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CURCA mini-grants focus on student-led projects

2020-12-11-TaylorBerry CURCA mini-grant
Taylor Berry was one of a dozen students who won a Center for Undergraduate Research and Creative Activities grant to conduct research. Berry is a sophomore from Villa Rica, Georgia, pursuing a degree in chemistry with a concentration in biochemistry.

University of North Georgia (UNG) students conducting research are trained to solve problems. Faced with delays and other obstacles caused by the COVID-19 pandemic, students searched for another way to continue research.

More than a dozen UNG students found the answer through the Center for Undergraduate Research and Creative Activities (CURCA) at UNG. Its mission is to promote learning through students' active engagement in undergraduate research and creative activities during their collegiate career.

Previously, CURCA awarded its annual mini-grants to faculty members. This year, mini-grants were revamped and awarded to student-led teams with faculty support.

"We realized UNG lacked a mechanism to support student research projects directly, so we decided to refocus the mini-grant awards on students," said Dr. Anastasia Lin, assistant vice president of Research & Engagement. "The grants will allow students to learn about professionalism and prepare for graduate school and the workforce. Though each student must apply with a mentor, the students get the experience of writing a grant and potentially adding it to their resume."

Students wrote research proposals, and UNG faculty and staff members awarded 10 projects. 

  • Haley Shea Barfield with Jim Shimkus: Adventures in Transhumanism Demo v3.0: Developing a brain-computer interface (BCI)-controlled interactive hypertext fiction game to educate players on potential issues of emerging technologies and cyber-augmentation.
  • Taylor Berry with Alison Kanak: Characterization of pleomorphic bacteriophage using Arthrobacter globiformis.
  • Rebecca Corley with Sonny Mantry: Probing Nuclear Structure and Dynamics at the Electron-Ion Collider.
  • Alexandra Correa with William Balco: Rice Farm Grant Proposal.
  • Jose Izaguirre Garcia, Lilia Saber and Briana Sargent with Ghulam Hasnain: Side directed mutagenesis studies of PyrD and PyrR genes involved in riboflavin biosynthesis.
  • William Loudermilk and Veronica McClanahan with Dr. Wei-Lun Sun: Studying the Behavioral and Neurochemical Effects of Long-Term Exposure to Carbaryl in Male and Female C57BL/6J Mice.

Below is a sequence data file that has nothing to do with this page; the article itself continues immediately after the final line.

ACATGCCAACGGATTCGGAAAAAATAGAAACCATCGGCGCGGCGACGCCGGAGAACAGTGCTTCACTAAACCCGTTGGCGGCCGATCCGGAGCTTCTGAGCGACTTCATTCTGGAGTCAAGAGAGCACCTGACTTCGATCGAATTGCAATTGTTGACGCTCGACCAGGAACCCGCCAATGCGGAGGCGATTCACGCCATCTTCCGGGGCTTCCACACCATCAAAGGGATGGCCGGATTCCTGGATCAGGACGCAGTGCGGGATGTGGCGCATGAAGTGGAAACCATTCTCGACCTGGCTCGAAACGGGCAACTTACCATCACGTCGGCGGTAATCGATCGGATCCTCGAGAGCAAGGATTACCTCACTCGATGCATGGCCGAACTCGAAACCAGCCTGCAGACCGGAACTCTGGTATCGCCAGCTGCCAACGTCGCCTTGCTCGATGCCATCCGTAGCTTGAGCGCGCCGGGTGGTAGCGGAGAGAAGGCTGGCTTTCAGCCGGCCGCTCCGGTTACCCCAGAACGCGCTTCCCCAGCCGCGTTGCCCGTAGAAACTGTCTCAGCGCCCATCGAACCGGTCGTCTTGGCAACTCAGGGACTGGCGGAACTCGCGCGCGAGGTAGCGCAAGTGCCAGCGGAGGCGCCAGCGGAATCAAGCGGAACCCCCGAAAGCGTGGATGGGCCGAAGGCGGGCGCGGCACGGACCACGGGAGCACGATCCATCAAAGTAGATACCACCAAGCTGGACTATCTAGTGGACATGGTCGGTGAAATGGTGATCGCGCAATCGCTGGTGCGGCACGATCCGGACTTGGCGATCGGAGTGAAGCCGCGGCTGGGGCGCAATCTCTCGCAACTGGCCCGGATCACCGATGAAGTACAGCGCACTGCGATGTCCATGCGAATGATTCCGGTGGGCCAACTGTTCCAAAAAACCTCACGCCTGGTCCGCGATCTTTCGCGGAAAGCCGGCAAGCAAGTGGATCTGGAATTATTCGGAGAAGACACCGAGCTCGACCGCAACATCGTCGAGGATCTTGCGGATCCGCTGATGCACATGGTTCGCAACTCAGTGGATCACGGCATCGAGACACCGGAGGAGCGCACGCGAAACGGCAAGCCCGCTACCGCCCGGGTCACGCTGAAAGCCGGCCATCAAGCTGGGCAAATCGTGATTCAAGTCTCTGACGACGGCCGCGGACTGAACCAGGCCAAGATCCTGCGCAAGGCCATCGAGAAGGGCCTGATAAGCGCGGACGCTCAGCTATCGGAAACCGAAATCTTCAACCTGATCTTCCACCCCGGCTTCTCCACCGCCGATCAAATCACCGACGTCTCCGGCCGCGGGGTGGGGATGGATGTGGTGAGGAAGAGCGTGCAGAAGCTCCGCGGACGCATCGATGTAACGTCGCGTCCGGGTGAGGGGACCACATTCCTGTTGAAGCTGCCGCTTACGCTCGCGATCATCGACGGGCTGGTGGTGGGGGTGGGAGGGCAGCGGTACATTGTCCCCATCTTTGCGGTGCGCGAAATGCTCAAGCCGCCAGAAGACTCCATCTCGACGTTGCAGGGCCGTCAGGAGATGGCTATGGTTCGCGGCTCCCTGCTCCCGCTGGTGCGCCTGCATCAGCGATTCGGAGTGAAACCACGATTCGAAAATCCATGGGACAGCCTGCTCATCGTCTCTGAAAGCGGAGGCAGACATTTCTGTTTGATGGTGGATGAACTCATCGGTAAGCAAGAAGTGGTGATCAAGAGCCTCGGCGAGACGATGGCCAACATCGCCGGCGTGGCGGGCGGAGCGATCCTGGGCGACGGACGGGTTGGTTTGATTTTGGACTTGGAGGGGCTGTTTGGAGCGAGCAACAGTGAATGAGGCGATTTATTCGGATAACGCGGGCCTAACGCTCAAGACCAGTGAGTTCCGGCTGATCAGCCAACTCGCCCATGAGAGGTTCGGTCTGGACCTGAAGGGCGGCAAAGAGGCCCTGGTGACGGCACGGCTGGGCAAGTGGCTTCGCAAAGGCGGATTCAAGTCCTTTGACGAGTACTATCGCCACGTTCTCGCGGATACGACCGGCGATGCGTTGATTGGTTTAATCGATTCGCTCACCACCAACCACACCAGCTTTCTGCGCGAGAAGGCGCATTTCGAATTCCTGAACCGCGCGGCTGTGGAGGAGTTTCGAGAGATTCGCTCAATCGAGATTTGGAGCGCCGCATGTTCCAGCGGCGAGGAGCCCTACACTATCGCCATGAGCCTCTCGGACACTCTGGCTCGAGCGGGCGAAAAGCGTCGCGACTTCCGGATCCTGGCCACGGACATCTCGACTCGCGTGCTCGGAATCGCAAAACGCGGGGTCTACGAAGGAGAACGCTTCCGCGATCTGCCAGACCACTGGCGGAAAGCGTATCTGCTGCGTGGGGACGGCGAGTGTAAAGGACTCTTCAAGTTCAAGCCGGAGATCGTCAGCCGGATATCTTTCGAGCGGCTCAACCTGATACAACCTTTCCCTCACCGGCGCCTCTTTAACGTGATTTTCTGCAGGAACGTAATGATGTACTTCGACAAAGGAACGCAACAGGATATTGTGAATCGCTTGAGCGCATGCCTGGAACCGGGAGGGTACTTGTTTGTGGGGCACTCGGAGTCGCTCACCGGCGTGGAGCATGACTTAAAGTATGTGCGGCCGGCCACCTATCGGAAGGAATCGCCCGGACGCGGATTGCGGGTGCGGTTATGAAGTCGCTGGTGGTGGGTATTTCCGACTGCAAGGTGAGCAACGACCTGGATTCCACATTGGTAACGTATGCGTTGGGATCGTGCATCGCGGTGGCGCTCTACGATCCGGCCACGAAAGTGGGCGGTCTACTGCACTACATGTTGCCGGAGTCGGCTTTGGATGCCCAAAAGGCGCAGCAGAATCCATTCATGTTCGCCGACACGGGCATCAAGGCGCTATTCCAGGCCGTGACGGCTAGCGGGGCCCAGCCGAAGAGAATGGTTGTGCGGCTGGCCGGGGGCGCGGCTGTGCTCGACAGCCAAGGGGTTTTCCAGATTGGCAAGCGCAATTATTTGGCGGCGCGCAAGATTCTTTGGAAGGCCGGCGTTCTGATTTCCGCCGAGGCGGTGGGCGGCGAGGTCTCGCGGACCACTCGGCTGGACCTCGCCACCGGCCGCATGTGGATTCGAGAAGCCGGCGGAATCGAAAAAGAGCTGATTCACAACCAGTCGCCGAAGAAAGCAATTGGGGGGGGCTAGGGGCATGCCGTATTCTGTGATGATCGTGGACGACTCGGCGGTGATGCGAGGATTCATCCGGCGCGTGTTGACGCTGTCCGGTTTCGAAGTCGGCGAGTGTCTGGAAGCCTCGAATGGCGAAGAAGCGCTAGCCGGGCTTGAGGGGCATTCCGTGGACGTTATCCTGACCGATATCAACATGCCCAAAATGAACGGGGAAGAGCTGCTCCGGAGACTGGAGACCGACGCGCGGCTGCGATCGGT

• Neil Patel and Melanie Majors with Linda Purvis: Molecular characterization and bacterial strain differentiation of songbird Mycoplasma gallisepticum isolates.
  • Isabelle Pobanz with L. Zane Miller and Dr. Eric Huddleston: Forming a Copper Peptide-Based Hydrogel Through Flow Chemistry.
  • Meghan Richter with Ryan Meier: N-Heterocyclic Carbene Complexes of Nickel: An Examination of Synthetic Options and Targets.
  • Tamara "Tami" Stroup with Joanna Kim-Doyle: Effective Virtual Music Lessons: Investigating and Adapting Piano Teaching to the Online Setting.

Taylor Berry said winning the mini-grant confirmed her choice in major.

"I wasn't sure I was supposed to be majoring in chemistry with a concentration in biochemistry," said the sophomore from Villa Rica, Georgia. "It was a confirmation that I was doing the right thing."

Now, Berry is looking forward to isolating a protein produced by a bacteriophage and determining its effect on antibiotic-resistant bacteria.

 "I'm looking forward to successful results, because if we can get protein to kill bacteria, it could replace antibiotics," she said.

Neil Patel's research project also will focus on bacteria, but it targets pathogens in songbirds. However, he will not see the research project to completion since the 22-year-old from Commerce, Georgia, graduated in December.

"I was still ecstatic that we won the grant," said Patel, who earned a Bachelor of Science degree in biology. "Now, I have everything in place with people ready to hand off the torch. I'm excited to see work they uncover."

Meghan Richter's research stems from previous students' projects from the past nine years, but she plans to explore the use of a previously made chemical compound belonging to a class of compounds called N-heterocyclic carbenes (NHCs). The senior pursuing a degree in chemistry is pleased the grant will give her that chance.

"Undergraduate research has taught me an important life lesson," she said. "When one route does not work, keep trying different routes, over and over again, until it does. Never give up."

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